Commented Jun 12, 2011 at 17:01
  • We don't have standing water in our area, but in New England we get lots of mosquitos sitting in the grass in the daytime. I guess they nest and thrive in different environments.
    – MichaelF
    Commented Jun 12, 2011 at 18:50
  • @winwaed - maybe if you added some hideaways for the neighbor's toads, they would hang out in your yard for longer, and maybe dine on more insects? Commented Jun 12, 2011 at 19:13
  • @MichaelF - although they need standing water for larvae and pupae, adult females will typically fly a mile or two from their breeding grounds, looking for blood (ext.colostate.edu/westnile/faq.html). This could explain why they thrive even though there isn't any any standing water in your area. In my experience the worst swarms are when they can breed and feed in the same place. Commented Jun 12, 2011 at 19:25
  • So I have now experienced this. We used to have mosquitoes really terribly because we are right next to a scrap yard and a cemetery. Both have all kinds of standing water and unhealthy ponds. We added a healthy pond to our property and the mosquito population has dropped precipitously. They're still here, but not half as bad. When they land on the water to lay eggs, they get eaten by tad poles. The many frogs attracted do their piece as do the dragon flies it brought. If we added fish, it would probably be even more effective. Commented Jun 18, 2015 at 15:22

Mosquito shoo geraniums were biogenetically engineered with pockets of citronella that rupture and let out the citronella into the air which irritates the mosquitoes feet as the plant grows. They are winter hardy only in tropical regions so they are normally used as potted houseplants.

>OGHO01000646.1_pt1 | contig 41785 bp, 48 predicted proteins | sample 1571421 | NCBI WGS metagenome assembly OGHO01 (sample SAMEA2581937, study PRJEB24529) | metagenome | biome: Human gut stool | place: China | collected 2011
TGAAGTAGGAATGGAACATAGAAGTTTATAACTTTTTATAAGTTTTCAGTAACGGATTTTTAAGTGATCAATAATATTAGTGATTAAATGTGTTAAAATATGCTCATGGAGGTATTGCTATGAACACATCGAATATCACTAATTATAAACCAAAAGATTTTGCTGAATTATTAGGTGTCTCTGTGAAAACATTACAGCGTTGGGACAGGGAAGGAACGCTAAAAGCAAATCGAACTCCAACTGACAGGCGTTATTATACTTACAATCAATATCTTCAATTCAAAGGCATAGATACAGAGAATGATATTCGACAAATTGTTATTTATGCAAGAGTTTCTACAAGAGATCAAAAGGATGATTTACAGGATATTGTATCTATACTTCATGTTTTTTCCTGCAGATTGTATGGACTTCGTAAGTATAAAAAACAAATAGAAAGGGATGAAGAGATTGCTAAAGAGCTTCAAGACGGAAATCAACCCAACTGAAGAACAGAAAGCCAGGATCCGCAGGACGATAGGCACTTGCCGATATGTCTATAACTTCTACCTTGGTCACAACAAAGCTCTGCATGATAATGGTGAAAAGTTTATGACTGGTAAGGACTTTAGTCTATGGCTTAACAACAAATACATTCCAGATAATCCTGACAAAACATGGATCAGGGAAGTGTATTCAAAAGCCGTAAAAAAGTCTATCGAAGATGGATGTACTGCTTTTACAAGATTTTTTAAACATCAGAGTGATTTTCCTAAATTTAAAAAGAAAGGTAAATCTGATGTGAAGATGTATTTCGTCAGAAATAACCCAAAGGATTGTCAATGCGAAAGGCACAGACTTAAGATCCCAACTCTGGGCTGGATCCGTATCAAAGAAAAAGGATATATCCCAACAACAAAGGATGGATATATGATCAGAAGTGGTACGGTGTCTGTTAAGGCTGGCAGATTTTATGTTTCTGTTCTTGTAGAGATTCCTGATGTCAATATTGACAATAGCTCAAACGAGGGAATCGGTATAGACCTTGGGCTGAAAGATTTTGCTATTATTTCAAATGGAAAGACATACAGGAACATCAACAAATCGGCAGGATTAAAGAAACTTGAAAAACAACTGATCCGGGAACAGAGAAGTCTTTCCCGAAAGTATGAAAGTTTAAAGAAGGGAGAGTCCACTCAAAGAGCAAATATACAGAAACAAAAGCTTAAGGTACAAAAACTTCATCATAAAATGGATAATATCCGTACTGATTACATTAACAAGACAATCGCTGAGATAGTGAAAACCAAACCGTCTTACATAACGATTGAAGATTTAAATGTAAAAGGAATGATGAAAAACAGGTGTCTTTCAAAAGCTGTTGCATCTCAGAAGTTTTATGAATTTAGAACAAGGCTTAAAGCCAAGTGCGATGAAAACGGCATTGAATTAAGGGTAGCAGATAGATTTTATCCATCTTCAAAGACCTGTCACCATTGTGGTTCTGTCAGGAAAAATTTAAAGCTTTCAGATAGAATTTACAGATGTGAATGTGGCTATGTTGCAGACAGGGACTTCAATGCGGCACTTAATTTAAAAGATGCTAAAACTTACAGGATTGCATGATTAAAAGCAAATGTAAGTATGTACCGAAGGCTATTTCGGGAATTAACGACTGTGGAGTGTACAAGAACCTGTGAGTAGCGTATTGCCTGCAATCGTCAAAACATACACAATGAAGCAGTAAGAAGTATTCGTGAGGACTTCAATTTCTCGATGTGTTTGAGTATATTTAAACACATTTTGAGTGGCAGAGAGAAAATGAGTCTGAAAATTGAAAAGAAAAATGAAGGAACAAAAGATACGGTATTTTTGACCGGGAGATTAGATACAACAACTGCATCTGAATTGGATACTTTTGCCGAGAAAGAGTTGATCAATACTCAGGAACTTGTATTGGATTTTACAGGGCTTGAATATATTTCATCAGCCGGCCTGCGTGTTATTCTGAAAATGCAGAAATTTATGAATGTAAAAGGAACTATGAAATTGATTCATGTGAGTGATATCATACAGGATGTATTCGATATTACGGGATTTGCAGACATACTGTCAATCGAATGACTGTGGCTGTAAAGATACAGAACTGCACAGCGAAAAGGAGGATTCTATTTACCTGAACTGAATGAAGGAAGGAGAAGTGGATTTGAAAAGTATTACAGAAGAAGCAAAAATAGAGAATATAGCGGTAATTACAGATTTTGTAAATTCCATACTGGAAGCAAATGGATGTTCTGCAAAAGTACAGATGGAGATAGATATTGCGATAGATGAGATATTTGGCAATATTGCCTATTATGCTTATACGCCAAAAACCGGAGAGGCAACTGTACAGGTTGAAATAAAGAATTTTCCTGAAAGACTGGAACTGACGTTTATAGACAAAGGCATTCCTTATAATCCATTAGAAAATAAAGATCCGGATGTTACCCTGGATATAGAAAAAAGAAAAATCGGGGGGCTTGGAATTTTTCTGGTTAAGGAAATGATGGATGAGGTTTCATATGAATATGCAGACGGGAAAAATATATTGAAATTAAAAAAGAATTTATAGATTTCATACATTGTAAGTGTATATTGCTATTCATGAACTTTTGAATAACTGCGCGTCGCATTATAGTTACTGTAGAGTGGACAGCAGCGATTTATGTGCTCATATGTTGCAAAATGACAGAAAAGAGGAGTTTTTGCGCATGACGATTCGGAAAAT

• Are they on the market? Although technically all cultivars are 'genetically modified', the release of GMOs (genetically modified organisms) are tightly controlled in most jurisdictions.
    – winwaed
    Commented Jul 6, 2011 at 2:51
  • The geraniums are available at Farmer seed co. I have not seen any restrictions.
    – J. Musser
    Commented Sep 15, 2011 at 1:07

Nothing stops mosquitoes. I tried many plants including carnivorous plants, but carnivorous plants actually attract bugs and eat them, and they need a humid environment to grow, which gives a good place for mosquitoes (more food indeed).

  • The first thing you can do is to check your surroundings for standing water and eliminate them.
  • The next thing you should do is to use a mosquito net to prevent mosquitoes biting you when you are sleep.
  • Finally, buy an electrical mosquito swatter and have fun!

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  • The problem mosquitoes are the ones you don't see! Yes I've grown carnivorous plants in the past and they wouldn't work - they do grow in the wild in Texas, but not in our local climate/environment.
    – winwaed
    Commented Jun 13, 2011 at 21:33
  • Some mosquitoes can actually breed in the pitcher of a nepenthes that would dissolve other insects. Commented Jan 3, 2017 at 0:10

Tomatoes are here in Germany a quite reliable plant.

Planted in a pot and placed either on the windowsill or flanking doors or around your patio, they deter mosquitoes and flies quite well. Obviously not as "guaranteed" as netting or screens and if you leave the light on and the window open, no amount of tomatoes will stop the blighters, but combined with common sense protective behaviour, they work fine.

We plant them every year: The larger ones go in containers on the floor, windowsills get "adorned" with dwarf cherry tomatoes. As they love the same places we humans do - sunny and warm, German summers can be fickle - they actually fruit well. (And having them nearby helps not to forget to water them, aehmmmm...) One anecdote: I was such a mosquito magnet as a child that my mum even draged two small pots to our holiday home. Therefore I can attest that they deter Italian mosquitoes too.

You want a generous amount of leaf mass and if you brush along the leaves now and then to release the smell it won't hurt either.

I can't guarantee that it works with Texan mosquitoes, because this insect family is quite large and divers, but it does work with European ones.

  • 1
    interesting - never heard of that before, will have to check it out.
    – J. Musser
    Commented Feb 20, 2015 at 21:06